That said, when Sabally initially joined the UDP, a party he had once criticized with various derogatory statements during the Jammeh era—remarks that were primarily politically motivated—many cautioned him about investing his time in such a venture. The warnings also starkly reminded him of the Janneh Commission, which had led to his punishment and setbacks. Obviously, this commission, implicated in his troubles, was orchestrated by the UDP. Mrs. Amie Bensouda, a key player in the prosecution team and a “prominent UDP member”, was a central figure. It was believed that she would ensure Sabally never found forgiveness, even under another UDP-led government.

Despite these warnings, Sabally seemed unfazed at the time, zealously dedicating his best efforts to the party and its principles, particularly to its leader, Lawyer Ousainou Darbo. “Baba la Commando!”

Additionally, although he claimed to part ways amicably with the UDP’s executive and leadership, rumors circulating suggest that Sabally’s exit may have been triggered by a perceived betrayal of his steadfast loyalty to Lawyer Ousainou Darbo. The speculation revolves around Darbo’s alleged intention to collaborate with Mother Amie Bensouda in passing the UDP leadership baton to her son, Mayor Talib Bensouda—an outcome vehemently opposed by Sabally.

However, the resounding silence from the UDP regarding the incident, especially at a time when public expectations demand a response regarding Sabally’s abrupt and unceremonious departure, has failed to provide the desired clarity.

However, if, as some suggest, Sabally’s decision to join the ruling party is solely driven by desperation to secure employment and personal benefits during a time when “nothing positive is working for him,” then the whole stunt underscores the theory that, despite the education level of many Gambians, without job opportunities provided by the government, their certificates often become mere pieces of paper with little practical value.

That is why I often find myself assigning greater significance to those who are politically effective and renowned for their mobilizing skills in winning elections for leaders, rather than academicians who leverage their qualifications to secure and monopolize political positions with minimal input within a system inherited from the colonial masters—a political-patronage system that remains unchanged in substance and form.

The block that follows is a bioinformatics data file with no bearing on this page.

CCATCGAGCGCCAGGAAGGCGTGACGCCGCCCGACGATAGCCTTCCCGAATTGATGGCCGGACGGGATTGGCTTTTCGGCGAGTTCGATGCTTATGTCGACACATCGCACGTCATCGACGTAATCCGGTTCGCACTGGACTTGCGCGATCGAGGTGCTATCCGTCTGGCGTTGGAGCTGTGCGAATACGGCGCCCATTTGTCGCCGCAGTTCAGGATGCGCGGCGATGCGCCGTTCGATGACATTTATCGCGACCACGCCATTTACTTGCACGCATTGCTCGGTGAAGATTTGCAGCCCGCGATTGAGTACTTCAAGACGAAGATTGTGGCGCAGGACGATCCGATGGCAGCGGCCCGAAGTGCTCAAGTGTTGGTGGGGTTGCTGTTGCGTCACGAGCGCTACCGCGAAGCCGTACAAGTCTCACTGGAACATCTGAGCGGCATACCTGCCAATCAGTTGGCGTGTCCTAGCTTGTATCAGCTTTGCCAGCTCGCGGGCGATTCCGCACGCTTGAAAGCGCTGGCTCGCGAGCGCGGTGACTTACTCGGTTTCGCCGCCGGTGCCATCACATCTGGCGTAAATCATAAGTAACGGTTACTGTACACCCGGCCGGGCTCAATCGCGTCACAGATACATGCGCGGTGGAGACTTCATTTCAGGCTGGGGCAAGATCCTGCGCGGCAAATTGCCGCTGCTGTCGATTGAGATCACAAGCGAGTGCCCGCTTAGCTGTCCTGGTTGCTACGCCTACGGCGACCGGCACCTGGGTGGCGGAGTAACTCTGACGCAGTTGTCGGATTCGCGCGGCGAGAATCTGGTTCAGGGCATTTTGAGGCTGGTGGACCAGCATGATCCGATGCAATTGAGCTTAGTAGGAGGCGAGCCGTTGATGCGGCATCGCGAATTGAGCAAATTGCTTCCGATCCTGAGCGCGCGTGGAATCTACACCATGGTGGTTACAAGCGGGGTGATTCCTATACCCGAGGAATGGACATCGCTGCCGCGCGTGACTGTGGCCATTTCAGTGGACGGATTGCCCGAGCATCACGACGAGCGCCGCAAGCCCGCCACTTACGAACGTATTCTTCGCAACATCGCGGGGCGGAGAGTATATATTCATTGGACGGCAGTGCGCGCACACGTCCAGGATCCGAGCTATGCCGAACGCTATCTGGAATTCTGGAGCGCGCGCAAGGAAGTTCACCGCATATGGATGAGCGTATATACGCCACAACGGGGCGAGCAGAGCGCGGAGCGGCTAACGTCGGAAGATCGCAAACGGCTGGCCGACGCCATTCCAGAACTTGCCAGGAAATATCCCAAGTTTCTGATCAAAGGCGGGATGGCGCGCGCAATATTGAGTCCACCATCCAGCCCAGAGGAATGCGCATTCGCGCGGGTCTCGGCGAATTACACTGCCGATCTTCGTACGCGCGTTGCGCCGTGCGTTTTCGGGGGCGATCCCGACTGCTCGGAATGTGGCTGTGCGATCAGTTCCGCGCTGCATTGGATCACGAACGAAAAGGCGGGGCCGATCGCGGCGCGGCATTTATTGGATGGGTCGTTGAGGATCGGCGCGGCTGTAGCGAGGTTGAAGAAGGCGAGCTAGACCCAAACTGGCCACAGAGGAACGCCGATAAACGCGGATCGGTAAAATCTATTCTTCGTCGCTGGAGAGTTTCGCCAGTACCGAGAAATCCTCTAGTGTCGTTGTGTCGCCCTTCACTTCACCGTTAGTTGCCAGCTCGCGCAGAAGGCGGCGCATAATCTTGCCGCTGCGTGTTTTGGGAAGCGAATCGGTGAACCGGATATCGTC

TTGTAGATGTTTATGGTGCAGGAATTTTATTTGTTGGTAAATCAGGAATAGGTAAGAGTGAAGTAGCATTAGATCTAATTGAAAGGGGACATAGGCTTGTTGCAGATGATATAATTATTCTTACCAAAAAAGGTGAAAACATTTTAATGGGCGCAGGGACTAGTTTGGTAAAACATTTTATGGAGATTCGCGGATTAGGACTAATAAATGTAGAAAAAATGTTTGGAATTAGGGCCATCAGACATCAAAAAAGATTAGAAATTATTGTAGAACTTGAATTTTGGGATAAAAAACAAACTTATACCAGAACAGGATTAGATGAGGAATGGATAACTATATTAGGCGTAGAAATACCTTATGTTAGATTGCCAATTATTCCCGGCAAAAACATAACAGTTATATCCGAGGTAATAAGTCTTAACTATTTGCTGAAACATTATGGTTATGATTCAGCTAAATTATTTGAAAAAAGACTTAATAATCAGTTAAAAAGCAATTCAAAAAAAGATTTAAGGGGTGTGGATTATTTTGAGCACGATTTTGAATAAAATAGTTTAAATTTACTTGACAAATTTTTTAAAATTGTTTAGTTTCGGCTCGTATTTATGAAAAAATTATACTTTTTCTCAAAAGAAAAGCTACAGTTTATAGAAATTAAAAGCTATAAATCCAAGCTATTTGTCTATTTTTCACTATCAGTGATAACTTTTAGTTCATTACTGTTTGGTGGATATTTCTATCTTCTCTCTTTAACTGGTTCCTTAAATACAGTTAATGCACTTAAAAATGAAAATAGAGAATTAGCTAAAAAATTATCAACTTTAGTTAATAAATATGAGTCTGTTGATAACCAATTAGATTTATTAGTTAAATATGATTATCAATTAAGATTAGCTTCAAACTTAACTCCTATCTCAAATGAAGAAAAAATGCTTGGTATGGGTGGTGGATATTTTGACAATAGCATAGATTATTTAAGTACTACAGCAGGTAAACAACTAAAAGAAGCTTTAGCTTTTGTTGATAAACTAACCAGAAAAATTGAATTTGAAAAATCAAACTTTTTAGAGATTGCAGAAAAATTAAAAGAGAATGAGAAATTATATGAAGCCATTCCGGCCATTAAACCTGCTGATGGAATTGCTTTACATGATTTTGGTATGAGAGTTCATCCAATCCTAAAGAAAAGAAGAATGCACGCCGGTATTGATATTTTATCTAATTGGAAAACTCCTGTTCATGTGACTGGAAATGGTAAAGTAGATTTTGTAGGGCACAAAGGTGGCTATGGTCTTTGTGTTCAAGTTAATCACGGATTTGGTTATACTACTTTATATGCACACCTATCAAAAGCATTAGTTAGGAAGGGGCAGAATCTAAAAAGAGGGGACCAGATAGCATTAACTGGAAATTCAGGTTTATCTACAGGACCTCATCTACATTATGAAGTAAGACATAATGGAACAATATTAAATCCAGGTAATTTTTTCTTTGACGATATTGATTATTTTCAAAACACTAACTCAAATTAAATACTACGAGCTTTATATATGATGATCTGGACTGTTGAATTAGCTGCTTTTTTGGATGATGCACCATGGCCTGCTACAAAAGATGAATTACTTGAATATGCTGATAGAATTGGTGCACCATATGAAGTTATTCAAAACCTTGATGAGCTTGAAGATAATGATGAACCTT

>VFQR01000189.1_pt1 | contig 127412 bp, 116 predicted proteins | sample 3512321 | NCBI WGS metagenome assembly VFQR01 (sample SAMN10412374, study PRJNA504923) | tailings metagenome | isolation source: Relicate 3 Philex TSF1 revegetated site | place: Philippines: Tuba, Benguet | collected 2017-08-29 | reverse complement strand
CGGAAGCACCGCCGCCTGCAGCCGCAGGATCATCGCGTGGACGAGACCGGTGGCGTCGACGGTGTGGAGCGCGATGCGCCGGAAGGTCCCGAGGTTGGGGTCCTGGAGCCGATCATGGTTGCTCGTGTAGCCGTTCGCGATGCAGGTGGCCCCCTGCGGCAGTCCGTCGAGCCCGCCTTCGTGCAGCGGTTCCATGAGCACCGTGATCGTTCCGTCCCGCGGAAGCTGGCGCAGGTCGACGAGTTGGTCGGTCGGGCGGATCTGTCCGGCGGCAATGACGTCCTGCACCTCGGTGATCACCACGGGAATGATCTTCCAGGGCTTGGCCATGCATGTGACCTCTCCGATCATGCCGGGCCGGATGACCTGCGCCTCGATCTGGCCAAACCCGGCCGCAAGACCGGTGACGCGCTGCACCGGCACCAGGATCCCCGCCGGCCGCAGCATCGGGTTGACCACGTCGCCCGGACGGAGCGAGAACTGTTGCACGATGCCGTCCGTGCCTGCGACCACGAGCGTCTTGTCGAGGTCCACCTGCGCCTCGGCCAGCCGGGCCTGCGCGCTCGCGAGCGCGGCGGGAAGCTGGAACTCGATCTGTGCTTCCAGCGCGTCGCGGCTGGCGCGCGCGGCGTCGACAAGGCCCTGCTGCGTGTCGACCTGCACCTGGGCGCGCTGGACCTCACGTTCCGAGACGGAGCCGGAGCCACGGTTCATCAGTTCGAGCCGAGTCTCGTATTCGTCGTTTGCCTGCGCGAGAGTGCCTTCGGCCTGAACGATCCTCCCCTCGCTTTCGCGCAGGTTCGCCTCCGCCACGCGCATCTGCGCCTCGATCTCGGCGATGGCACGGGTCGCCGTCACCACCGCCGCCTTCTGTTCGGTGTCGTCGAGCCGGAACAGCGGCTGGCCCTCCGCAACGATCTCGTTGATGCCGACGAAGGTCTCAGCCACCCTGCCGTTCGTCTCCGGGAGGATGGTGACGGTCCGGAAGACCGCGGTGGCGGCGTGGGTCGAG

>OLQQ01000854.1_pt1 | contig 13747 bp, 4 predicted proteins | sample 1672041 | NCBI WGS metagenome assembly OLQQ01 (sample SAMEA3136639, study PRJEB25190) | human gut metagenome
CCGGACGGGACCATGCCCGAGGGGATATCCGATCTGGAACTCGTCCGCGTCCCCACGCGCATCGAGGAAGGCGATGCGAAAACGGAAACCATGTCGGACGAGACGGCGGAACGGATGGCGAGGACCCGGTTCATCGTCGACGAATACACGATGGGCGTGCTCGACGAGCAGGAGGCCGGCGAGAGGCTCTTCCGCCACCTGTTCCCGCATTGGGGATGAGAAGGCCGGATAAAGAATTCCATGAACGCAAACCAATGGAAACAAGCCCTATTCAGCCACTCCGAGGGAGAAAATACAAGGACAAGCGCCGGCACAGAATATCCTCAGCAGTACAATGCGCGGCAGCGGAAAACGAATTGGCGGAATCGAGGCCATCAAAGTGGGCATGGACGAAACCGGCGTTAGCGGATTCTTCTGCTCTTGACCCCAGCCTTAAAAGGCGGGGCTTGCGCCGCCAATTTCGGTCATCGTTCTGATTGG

During the People’s Progressive Party (PPP) government era, the enduring ministers who effectively maintained the status quo were ordinary high school graduates, individuals whom President Jawara shielded with unwavering support. Although Jammeh altered this dynamic somewhat, he too surrounded himself with educated college and university graduates, treating them as pawns to be manipulated at will. He knew that, without him and the jobs he provided, many of them were rendered virtually useless or compelled to leave the country. Jammeh’s arbitrary firings, hirings, and manipulative tactics to control his subordinates were evident throughout much of his twenty-two-year tenure in power.

It is challenging to articulate, but I believe Gambians should contemplate a radical departure from this unsustainable system, where individual success is primarily tied to government employment and mercy. The era of people’s livelihoods being intricately linked to government positions should come to an end.

While Sabally may finally seize the opportunity to enter the system and potentially enhance his life, one must ponder who else among the pool of jobless and seemingly hopeless certificate holders is poised to adopt the survival strategy and be absorbed into the political welfare system. Hmmm!

By (Ret) Lt. Colonel Samsudeen Sarr